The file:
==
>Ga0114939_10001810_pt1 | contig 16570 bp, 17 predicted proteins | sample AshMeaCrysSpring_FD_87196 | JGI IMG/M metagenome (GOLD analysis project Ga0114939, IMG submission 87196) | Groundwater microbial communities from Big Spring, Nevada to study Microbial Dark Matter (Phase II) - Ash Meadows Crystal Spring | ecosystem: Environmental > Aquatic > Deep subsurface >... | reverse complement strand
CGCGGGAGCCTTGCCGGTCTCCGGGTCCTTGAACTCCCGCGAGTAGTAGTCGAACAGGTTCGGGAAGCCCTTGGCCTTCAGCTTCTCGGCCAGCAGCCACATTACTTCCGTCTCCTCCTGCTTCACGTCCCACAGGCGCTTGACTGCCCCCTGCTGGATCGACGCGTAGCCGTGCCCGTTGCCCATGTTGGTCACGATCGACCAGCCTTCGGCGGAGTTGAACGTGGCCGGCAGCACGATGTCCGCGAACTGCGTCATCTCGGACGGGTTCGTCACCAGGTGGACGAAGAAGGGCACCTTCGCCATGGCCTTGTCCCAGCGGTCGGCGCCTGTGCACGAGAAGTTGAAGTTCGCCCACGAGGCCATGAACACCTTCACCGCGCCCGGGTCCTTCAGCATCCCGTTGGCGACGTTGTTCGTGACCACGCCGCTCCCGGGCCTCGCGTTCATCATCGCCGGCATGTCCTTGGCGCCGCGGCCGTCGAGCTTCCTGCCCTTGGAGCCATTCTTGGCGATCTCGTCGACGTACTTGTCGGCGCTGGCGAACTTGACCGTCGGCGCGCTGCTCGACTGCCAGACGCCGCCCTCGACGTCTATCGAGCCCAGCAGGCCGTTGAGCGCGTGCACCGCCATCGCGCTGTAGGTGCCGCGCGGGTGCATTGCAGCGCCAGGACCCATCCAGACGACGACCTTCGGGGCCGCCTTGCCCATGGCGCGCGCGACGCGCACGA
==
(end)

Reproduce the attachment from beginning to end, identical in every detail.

>Ga0114939_10001810_pt1 | contig 16570 bp, 17 predicted proteins | sample AshMeaCrysSpring_FD_87196 | JGI IMG/M metagenome (GOLD analysis project Ga0114939, IMG submission 87196) | Groundwater microbial communities from Big Spring, Nevada to study Microbial Dark Matter (Phase II) - Ash Meadows Crystal Spring | ecosystem: Environmental > Aquatic > Deep subsurface >... | reverse complement strand
CGCGGGAGCCTTGCCGGTCTCCGGGTCCTTGAACTCCCGCGAGTAGTAGTCGAACAGGTTCGGGAAGCCCTTGGCCTTCAGCTTCTCGGCCAGCAGCCACATTACTTCCGTCTCCTCCTGCTTCACGTCCCACAGGCGCTTGACTGCCCCCTGCTGGATCGACGCGTAGCCGTGCCCGTTGCCCATGTTGGTCACGATCGACCAGCCTTCGGCGGAGTTGAACGTGGCCGGCAGCACGATGTCCGCGAACTGCGTCATCTCGGACGGGTTCGTCACCAGGTGGACGAAGAAGGGCACCTTCGCCATGGCCTTGTCCCAGCGGTCGGCGCCTGTGCACGAGAAGTTGAAGTTCGCCCACGAGGCCATGAACACCTTCACCGCGCCCGGGTCCTTCAGCATCCCGTTGGCGACGTTGTTCGTGACCACGCCGCTCCCGGGCCTCGCGTTCATCATCGCCGGCATGTCCTTGGCGCCGCGGCCGTCGAGCTTCCTGCCCTTGGAGCCATTCTTGGCGATCTCGTCGACGTACTTGTCGGCGCTGGCGAACTTGACCGTCGGCGCGCTGCTCGACTGCCAGACGCCGCCCTCGACGTCTATCGAGCCCAGCAGGCCGTTGAGCGCGTGCACCGCCATCGCGCTGTAGGTGCCGCGCGGGTGCATTGCAGCGCCAGGACCCATCCAGACGACGACCTTCGGGGCCGCCTTGCCCATGGCGCGCGCGACGCGCACGA